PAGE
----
Using electronics to ice more fish

Pete with a mixed bag of perch, pumpkinseed, and lake trout caught jigging. (Photo courtesy of Capt. Stephen George)

Unlike the last two years, the weather is cooperating and making good ice this year. This week’s temperatures and locking up the big lakes just fine.

Smaller lakes like Caroga, Mayfield, West are already being fished.

Keep in mind safety first and that you need at least four inches of ice to support a person. Keep in mind that the ice will be thin where there is current like where streams feed into lakes. Always test the ice thickness by drilling holes or using a spud. When in doubt, stay off it.

When I started ice fishing as a kid, we were equipped with the most basic of gear that included wooden tip ups, a plastic sled to carry our gear, a bucket for bait, and a hand auger. To “dial in” the location we relied on our knowledge from summer outings. Determining the depth of bottom was done with a sinker on the line and dropping it ’til it hit bottom. Oh, how times have changed.

The technology and equipment we use today to ice fish allows fisherman to be out in any weather and stay comfortable. The biggest thing that I feel has revolutionized the sport is the development of portable sonar units/fish finders.

Capt. Stephen with lake trout caught using the Vexilar flasher to find the strike zone. (Photo courtesy of Capt. Stephen George)

Our everyday lives have become dependent upon gadgets and gizmos. My first ice fishing sonar unit was the “Fishin’ Buddy” by Hummingbird. The fish finder allowed us to quickly check the overall depth of the water and it provided a glimpse of what was there; rocks, mud, weeds and most importantly, were there fish?

The first outing with my son on Schroon Lake for lake trout proved that the investment was worth every penny. We set up in 100-feet of water and we marked fish cruising at 40-feet amongst clouds of smelt, so we stripped out the line and set bait from 30 to 50 feet. Within minutes, we had seven lakers on the ice before he and I could get our 10 tip ups set.

Technology has grown in the ice fishing industry and we now are using flashier units that can show tiny jigs, flies, bottom structure, and fish of all sizes in 30- to 100-feet of water. By interpreting the flashes and colors on the screen, the size, abundance, as well as, the attitude/reaction of fish with regard to jigging action can be figured out. How the fish are reacting to jigs and baits is essential to keying in on what they like.

With the new electronics, the behavior of the fish to a certain jigging action and lure selection can immediately be determined and if changes in the jigging cadence, or lure size, lure color are required, changes can be made with real time information.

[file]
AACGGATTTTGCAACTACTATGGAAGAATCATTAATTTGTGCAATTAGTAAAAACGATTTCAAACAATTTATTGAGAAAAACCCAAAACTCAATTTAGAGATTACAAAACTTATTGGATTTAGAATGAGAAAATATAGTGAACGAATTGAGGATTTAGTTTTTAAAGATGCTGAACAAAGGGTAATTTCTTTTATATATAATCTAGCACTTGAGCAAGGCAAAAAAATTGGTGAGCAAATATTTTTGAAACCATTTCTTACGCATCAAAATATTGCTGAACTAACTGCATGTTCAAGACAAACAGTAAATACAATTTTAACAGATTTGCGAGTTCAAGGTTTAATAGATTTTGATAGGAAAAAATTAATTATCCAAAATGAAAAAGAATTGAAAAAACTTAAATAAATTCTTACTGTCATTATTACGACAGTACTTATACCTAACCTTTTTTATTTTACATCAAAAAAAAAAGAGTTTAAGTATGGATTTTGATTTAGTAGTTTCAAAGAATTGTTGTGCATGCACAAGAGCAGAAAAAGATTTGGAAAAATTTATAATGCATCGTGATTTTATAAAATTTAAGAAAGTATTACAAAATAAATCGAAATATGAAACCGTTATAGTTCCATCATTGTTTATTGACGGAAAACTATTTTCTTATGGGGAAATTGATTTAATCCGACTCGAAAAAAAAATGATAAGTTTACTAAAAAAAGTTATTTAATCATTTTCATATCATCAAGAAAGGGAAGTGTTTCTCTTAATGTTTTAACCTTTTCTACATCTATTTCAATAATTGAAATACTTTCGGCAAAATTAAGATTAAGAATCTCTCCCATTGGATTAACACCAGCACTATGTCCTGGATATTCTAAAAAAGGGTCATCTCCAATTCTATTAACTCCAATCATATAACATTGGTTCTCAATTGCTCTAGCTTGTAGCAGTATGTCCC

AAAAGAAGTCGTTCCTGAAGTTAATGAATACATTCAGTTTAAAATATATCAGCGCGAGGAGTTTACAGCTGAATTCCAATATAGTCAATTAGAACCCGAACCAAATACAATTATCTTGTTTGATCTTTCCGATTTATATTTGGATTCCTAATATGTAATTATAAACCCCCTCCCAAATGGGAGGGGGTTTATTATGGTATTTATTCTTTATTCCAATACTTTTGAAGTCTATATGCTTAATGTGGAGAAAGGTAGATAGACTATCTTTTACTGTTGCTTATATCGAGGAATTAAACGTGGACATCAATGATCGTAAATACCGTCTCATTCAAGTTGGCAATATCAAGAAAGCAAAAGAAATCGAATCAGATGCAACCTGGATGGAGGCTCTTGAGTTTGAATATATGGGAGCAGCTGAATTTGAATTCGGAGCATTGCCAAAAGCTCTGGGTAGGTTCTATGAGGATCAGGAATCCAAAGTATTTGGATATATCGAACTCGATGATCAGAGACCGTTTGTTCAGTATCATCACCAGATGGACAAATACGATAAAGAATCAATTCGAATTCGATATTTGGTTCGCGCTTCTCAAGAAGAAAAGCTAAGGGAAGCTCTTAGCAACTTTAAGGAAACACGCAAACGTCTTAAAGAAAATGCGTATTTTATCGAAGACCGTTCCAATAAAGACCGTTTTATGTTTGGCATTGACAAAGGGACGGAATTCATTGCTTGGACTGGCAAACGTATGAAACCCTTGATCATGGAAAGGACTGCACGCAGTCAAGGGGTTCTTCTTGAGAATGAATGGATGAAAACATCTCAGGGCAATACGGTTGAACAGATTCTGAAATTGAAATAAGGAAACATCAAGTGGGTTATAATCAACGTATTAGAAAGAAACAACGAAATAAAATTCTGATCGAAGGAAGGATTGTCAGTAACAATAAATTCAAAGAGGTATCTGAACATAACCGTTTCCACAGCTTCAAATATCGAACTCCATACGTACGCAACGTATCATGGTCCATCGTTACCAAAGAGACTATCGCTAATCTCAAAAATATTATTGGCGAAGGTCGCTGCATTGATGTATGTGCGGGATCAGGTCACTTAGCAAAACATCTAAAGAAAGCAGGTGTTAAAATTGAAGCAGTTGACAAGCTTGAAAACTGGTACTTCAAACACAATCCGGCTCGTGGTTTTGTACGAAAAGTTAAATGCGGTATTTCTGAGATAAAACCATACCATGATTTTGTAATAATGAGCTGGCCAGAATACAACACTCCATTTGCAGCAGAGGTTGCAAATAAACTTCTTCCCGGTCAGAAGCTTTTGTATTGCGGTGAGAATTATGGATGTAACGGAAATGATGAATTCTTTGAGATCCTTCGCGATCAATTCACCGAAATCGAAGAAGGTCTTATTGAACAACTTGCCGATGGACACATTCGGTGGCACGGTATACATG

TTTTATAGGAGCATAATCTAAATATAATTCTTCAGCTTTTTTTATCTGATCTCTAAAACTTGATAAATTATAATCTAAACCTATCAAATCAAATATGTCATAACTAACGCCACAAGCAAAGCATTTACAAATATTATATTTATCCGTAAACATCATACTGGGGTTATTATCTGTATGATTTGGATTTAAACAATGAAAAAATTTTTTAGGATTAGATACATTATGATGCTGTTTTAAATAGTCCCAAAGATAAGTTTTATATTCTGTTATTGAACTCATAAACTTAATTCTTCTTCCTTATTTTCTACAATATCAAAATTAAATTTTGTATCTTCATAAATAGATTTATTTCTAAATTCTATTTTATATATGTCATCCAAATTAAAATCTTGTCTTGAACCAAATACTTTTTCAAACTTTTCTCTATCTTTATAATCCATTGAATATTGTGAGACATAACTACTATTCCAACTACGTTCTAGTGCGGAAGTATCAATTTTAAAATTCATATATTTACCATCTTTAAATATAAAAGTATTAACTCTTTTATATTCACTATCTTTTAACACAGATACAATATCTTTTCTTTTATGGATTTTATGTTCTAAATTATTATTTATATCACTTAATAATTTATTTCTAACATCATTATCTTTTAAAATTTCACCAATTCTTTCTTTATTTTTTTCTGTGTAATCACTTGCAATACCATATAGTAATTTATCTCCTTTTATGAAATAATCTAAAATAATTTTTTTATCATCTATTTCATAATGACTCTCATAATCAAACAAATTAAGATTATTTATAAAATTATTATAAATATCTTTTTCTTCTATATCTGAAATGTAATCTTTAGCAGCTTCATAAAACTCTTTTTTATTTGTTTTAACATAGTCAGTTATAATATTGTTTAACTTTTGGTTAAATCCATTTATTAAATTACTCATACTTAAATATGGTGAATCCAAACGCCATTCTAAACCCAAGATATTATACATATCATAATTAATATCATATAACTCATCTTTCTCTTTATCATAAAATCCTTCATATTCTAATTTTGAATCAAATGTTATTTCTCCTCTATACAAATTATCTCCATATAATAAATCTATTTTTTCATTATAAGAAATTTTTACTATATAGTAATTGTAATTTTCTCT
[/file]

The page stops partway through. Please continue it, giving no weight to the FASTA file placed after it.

No other fish can be more finicky than perch. Locally, we are blessed with a variety of fantastic lakes for perch such as Lake George, Schroon Lake, Lake Champlain, and Lake Pleasant. I prefer to set up over weed beds in 15- to 30-feet of water and utilize tear drop Tungsten jigs tipped with a live grub. Often to “match the hatch” I will tie on my own custom nymphs tied with pheasant tail or peacock hurl 6- to 9-inches above the heavier jig.

A nice haul of panfish by using electronics to locate schools of fish. (Photo courtesy of Capt. Stephen George)s

Size 10 to 14 hooks tipped with a Maki Plastic soft bait have also proven to be very effective. In deep water, I will utilize a Hali or micro-spoon to get the rig to the bottom fast.

My standard perch rig is an ultra-light rod with 4-pound test mono with a fluorocarbon leader. Like bass fisherman, I keep three or four rods rigged up so if changes are needed, I can quickly switch and out what they like. In clear water, it may be necessary to go with 2-pound test clear mono or fluorocarbon and mico-jigs.

Perch fishing is a game of inches and one must be constantly on the move to keep up with the roaming schools of fish. Expect to drill more than 50 holes to find fish.

The Navionics App downloaded on my smart phone allows me to see lake contours and structure as I move around on the ice. Using the Navionics App along with my Vexilar Fl-18, it is easy to locate potential structure and determine if fish are there.

Through the use of electronics, structure and fish can be found and once you are proficient with the interpretation of what the electronics reveal, it will certainly help put more fish on the ice. The one thing all this technology won’t do, is make the fish bite …. and that’s fishing!

Keep in touch with local bait shops such as Jim’s Bait in Mayfield, Fish307 in Lake George or through IceShanty.com to find out where the hot action is. Always think safety when venturing out on the ice and good luck to everyone this season.